Today’s Mondate found us circling Holt Pond–on a reconnaissance mission for a section of the trail that we maintain for the Lakes Environmental Association, but also because we just happen to love this tucked-away space. It’s one of those places where we appreciate the constant change in community and feel completely removed from civilization–maybe because we don’t often see others here.
And yet, today, as we walked down “tire alley,” a woman at the far end called to us–by name. Here’s to you, Earlene, for recognizing us. Earlene and I first met almost a year ago on this very trail. I was exploring with some folks from LEA and she was on her own–as is her nature (my kind of nature). I can’t remember what she said, but somehow we made a connection based on this very blog. The fact that our paths have actually crossed a couple of times since then should mean that we need to spend some time together.
My guy and I followed the boardwalk through the red maple swamps.
Our first pause–beside the Muddy River, where the water was high.
Beaver chews decorated the end of the walk.
Looking east, we could see the lodge in the distance on the far side of the river, with fresh wood work standing out atop it.
And to the west, the river flowing out of the pond.
We continued on, wondering how far we’d get, given the amount of water.
And then it was out to the quaking bog, where we were stopped in our tracks.
Crossing Sawyer Brook, we were struck by the lushness of life.
We conquered all of the boardwalks, though occasionally we had to pick our way through. As we continued on, our mosey included moments of contemplation as my guy considered bridges we need to construct over some wet spots on the Southwest Shore Trail.
Our section of trail ends at the old log landing, where we noted the circle of life in the form of succession as the white pines and hemlocks begin to fill in the space.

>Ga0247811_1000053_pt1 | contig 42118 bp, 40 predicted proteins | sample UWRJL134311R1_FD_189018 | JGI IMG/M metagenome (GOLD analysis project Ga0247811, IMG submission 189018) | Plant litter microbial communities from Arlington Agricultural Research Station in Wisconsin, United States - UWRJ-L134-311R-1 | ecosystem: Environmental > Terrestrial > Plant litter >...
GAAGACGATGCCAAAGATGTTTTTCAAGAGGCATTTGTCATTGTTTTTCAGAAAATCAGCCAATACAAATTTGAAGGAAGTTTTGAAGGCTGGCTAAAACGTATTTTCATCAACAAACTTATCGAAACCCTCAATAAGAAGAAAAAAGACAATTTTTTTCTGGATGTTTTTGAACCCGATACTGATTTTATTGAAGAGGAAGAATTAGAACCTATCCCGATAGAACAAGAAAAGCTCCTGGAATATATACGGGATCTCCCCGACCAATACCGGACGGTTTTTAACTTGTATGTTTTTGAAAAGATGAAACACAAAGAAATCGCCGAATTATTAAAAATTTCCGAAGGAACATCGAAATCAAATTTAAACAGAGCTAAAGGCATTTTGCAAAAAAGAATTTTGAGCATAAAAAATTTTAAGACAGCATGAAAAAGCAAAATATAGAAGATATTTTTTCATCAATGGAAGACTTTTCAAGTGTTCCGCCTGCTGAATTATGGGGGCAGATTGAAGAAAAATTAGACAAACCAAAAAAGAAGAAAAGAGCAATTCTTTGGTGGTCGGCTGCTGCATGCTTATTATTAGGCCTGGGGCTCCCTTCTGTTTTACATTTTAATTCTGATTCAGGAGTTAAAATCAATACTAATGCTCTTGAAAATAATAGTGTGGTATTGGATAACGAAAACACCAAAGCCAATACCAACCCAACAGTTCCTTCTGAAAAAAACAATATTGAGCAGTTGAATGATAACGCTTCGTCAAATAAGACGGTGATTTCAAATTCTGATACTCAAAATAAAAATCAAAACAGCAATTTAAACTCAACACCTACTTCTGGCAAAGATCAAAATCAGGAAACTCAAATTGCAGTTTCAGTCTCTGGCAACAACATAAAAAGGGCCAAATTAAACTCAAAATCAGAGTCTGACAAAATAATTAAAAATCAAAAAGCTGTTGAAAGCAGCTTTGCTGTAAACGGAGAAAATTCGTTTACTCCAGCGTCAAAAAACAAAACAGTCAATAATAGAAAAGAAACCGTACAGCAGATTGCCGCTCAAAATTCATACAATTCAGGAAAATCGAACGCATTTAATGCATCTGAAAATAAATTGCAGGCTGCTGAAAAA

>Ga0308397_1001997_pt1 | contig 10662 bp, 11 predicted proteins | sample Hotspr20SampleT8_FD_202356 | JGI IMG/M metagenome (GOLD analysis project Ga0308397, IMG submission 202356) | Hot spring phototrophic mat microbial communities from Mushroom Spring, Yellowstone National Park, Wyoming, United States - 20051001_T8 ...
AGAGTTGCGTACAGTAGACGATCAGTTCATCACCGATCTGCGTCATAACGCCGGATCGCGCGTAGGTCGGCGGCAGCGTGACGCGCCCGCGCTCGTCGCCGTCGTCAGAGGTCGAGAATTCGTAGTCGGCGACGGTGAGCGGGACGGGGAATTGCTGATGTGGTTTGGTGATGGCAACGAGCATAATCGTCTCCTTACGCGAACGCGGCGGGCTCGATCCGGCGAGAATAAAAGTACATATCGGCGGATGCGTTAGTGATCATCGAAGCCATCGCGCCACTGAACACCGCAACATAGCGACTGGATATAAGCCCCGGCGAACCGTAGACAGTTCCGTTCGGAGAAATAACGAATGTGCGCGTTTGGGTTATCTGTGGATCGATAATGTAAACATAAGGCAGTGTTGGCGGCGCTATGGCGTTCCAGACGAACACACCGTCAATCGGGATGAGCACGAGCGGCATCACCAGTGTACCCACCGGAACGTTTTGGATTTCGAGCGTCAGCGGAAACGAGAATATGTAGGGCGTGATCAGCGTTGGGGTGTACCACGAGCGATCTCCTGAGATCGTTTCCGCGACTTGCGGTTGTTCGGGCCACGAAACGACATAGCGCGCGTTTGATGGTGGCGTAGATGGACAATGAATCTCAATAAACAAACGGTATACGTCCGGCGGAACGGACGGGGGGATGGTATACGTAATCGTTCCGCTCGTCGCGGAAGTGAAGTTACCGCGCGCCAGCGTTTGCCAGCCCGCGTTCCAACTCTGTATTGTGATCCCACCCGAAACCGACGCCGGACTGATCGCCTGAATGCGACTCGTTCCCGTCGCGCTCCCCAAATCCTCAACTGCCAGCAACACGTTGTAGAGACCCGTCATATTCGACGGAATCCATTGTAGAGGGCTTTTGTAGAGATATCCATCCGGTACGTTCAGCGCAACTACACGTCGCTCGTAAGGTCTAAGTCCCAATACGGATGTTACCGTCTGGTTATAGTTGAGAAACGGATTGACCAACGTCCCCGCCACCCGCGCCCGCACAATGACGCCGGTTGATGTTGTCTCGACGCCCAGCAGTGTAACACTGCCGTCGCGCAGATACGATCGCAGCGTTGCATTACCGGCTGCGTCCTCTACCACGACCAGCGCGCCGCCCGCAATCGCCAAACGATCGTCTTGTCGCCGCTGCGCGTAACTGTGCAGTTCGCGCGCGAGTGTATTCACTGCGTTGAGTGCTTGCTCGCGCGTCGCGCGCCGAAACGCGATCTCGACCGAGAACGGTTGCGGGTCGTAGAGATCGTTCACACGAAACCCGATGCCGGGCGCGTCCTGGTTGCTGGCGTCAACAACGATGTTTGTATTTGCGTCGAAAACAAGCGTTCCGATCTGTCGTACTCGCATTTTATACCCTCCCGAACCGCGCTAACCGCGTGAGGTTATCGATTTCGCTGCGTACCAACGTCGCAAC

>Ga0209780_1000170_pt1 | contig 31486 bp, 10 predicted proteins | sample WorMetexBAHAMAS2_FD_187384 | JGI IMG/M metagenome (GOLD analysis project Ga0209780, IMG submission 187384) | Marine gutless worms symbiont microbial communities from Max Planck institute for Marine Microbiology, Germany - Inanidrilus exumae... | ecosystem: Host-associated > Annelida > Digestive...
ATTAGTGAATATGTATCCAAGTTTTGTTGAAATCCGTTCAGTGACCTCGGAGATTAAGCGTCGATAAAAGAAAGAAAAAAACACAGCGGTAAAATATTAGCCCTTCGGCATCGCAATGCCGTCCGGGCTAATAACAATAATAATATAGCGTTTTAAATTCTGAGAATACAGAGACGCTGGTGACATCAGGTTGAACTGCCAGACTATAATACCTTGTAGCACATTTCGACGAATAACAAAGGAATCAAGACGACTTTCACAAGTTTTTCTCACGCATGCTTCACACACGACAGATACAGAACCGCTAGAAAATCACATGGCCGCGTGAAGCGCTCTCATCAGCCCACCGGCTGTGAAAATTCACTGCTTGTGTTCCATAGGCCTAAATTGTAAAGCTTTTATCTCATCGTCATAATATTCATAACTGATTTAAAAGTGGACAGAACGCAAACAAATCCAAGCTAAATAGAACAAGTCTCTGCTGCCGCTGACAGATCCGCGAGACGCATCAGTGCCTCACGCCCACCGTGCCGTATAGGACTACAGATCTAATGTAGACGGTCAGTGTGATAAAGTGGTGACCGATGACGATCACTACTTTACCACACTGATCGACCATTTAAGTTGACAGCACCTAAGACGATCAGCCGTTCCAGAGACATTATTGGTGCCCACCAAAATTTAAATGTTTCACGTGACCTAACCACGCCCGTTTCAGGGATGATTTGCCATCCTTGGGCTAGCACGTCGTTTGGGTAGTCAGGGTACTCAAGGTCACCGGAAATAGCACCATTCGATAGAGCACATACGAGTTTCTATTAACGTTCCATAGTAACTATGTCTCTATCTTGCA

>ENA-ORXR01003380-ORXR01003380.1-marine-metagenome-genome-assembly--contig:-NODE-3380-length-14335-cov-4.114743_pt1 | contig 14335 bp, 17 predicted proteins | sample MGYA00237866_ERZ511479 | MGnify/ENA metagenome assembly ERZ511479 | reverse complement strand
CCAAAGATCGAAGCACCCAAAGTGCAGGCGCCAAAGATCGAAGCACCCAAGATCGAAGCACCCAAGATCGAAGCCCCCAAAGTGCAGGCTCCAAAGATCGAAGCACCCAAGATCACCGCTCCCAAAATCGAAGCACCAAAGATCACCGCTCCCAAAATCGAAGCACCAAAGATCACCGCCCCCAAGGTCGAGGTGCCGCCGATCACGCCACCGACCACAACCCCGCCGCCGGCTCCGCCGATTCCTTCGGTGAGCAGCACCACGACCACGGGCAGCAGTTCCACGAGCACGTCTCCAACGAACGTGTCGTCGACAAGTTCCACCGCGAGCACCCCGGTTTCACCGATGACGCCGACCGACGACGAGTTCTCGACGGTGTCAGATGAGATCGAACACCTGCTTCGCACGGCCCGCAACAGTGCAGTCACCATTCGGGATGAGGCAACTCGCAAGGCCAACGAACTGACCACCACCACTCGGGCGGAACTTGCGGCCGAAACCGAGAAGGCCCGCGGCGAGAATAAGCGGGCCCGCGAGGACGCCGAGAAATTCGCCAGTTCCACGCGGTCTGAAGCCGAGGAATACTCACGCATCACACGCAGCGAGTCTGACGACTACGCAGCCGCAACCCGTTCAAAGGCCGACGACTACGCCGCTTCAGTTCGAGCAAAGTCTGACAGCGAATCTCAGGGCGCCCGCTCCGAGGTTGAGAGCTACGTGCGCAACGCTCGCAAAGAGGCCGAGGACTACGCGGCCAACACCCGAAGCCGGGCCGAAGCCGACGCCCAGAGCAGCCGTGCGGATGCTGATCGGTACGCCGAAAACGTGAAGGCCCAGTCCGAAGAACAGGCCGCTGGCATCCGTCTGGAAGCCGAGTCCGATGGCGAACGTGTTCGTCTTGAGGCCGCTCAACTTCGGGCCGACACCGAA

From the southwestern shore, we looked back toward the Muddy River and listened to Canada geese that we never spied.
Eventually, we’d circled around to the southeast shore, with a view of Five Fields Farm in the distance.
The wind had increased and the pond reflected its movement.
We crossed the Emerald Field and made our way back into the Preserve.
Having circled about, three hours later we were once again beside the Muddy River, downstream from the beaver lodge we’d spied earlier, and looking at a mighty fine dam.
Along the way we noticed that we weren’t the only ones circling about.
And sometimes a breakthrough was necessary for life to continue.
The potential to hit the bull’s eye was a frequent occurrence.
And even scat (ah, my fav) demonstrated the circular theme. (If you dare to look closely, do you see the ant body parts in the pileated woodpecker scat?)
Circled by its traditional leaves of three, painted trillium wasn’t yet ready to show its beautiful face.
But my favorite circles of all right now–fern crosiers. And Earlene–I wasn’t sure what you were talking about when you mentioned the red ferns. I believe I said grape fern, which turns a reddish shade in winter. But even as I said that, I couldn’t remember ever seeing it here. Moments after we chatted with you, however, I knew what you meant–sensitive fern.
I hope that I’ll be forever in awe of the hairy sheath that envelops cinnamon fern crosiers
and the life embraced within.
My newest discovery this past week is the Christmas fern crosier. Wrapped in satiny fur, the young frond encompasses life as it prepares to unroll. The more I get to know each species as a crosier, the more obvious they become.
I’m thankful that not only did we circle Holt Pond on today’s Mondate, but we also noticed the circle of life that surrounded us.